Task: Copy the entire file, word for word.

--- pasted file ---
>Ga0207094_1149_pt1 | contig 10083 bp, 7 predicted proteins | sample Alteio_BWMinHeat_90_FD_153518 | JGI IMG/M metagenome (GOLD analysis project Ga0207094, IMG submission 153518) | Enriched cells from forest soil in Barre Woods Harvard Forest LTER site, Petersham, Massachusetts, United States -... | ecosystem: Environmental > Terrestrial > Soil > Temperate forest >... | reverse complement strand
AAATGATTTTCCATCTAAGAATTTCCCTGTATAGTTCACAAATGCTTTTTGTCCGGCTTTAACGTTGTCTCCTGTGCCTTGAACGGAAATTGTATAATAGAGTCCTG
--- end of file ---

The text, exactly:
>Ga0207094_1149_pt1 | contig 10083 bp, 7 predicted proteins | sample Alteio_BWMinHeat_90_FD_153518 | JGI IMG/M metagenome (GOLD analysis project Ga0207094, IMG submission 153518) | Enriched cells from forest soil in Barre Woods Harvard Forest LTER site, Petersham, Massachusetts, United States -... | ecosystem: Environmental > Terrestrial > Soil > Temperate forest >... | reverse complement strand
AAATGATTTTCCATCTAAGAATTTCCCTGTATAGTTCACAAATGCTTTTTGTCCGGCTTTAACGTTGTCTCCTGTGCCTTGAACGGAAATTGTATAATAGAGTCCTG